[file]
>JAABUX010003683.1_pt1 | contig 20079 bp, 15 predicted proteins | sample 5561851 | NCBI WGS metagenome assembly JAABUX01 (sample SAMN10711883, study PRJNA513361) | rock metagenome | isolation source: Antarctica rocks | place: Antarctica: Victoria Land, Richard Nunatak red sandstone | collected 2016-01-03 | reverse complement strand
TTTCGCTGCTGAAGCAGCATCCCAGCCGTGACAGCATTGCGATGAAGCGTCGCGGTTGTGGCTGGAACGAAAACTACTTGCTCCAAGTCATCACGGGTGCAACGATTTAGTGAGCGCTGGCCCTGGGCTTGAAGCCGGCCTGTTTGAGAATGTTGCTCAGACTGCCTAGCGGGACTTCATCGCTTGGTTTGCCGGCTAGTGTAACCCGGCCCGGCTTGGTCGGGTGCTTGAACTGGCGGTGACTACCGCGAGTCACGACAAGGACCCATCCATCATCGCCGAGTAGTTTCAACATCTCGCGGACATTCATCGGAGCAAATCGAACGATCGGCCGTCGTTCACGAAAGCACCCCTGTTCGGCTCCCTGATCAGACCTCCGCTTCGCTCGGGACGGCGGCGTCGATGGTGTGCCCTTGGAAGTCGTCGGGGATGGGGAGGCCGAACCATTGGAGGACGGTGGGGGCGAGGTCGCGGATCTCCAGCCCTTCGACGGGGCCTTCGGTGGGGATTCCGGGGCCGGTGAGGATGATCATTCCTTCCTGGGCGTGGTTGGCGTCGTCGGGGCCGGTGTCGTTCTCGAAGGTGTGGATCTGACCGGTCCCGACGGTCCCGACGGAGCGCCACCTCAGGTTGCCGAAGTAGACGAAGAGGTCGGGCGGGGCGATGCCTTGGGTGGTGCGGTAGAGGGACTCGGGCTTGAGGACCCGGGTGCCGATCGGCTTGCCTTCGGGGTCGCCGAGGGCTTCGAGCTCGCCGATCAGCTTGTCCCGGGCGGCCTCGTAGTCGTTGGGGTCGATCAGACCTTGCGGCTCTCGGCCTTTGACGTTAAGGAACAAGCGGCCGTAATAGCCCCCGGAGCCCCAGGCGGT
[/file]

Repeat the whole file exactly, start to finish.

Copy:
>JAABUX010003683.1_pt1 | contig 20079 bp, 15 predicted proteins | sample 5561851 | NCBI WGS metagenome assembly JAABUX01 (sample SAMN10711883, study PRJNA513361) | rock metagenome | isolation source: Antarctica rocks | place: Antarctica: Victoria Land, Richard Nunatak red sandstone | collected 2016-01-03 | reverse complement strand
TTTCGCTGCTGAAGCAGCATCCCAGCCGTGACAGCATTGCGATGAAGCGTCGCGGTTGTGGCTGGAACGAAAACTACTTGCTCCAAGTCATCACGGGTGCAACGATTTAGTGAGCGCTGGCCCTGGGCTTGAAGCCGGCCTGTTTGAGAATGTTGCTCAGACTGCCTAGCGGGACTTCATCGCTTGGTTTGCCGGCTAGTGTAACCCGGCCCGGCTTGGTCGGGTGCTTGAACTGGCGGTGACTACCGCGAGTCACGACAAGGACCCATCCATCATCGCCGAGTAGTTTCAACATCTCGCGGACATTCATCGGAGCAAATCGAACGATCGGCCGTCGTTCACGAAAGCACCCCTGTTCGGCTCCCTGATCAGACCTCCGCTTCGCTCGGGACGGCGGCGTCGATGGTGTGCCCTTGGAAGTCGTCGGGGATGGGGAGGCCGAACCATTGGAGGACGGTGGGGGCGAGGTCGCGGATCTCCAGCCCTTCGACGGGGCCTTCGGTGGGGATTCCGGGGCCGGTGAGGATGATCATTCCTTCCTGGGCGTGGTTGGCGTCGTCGGGGCCGGTGTCGTTCTCGAAGGTGTGGATCTGACCGGTCCCGACGGTCCCGACGGAGCGCCACCTCAGGTTGCCGAAGTAGACGAAGAGGTCGGGCGGGGCGATGCCTTGGGTGGTGCGGTAGAGGGACTCGGGCTTGAGGACCCGGGTGCCGATCGGCTTGCCTTCGGGGTCGCCGAGGGCTTCGAGCTCGCCGATCAGCTTGTCCCGGGCGGCCTCGTAGTCGTTGGGGTCGATCAGACCTTGCGGCTCTCGGCCTTTGACGTTAAGGAACAAGCGGCCGTAATAGCCCCCGGAGCCCCAGGCGGT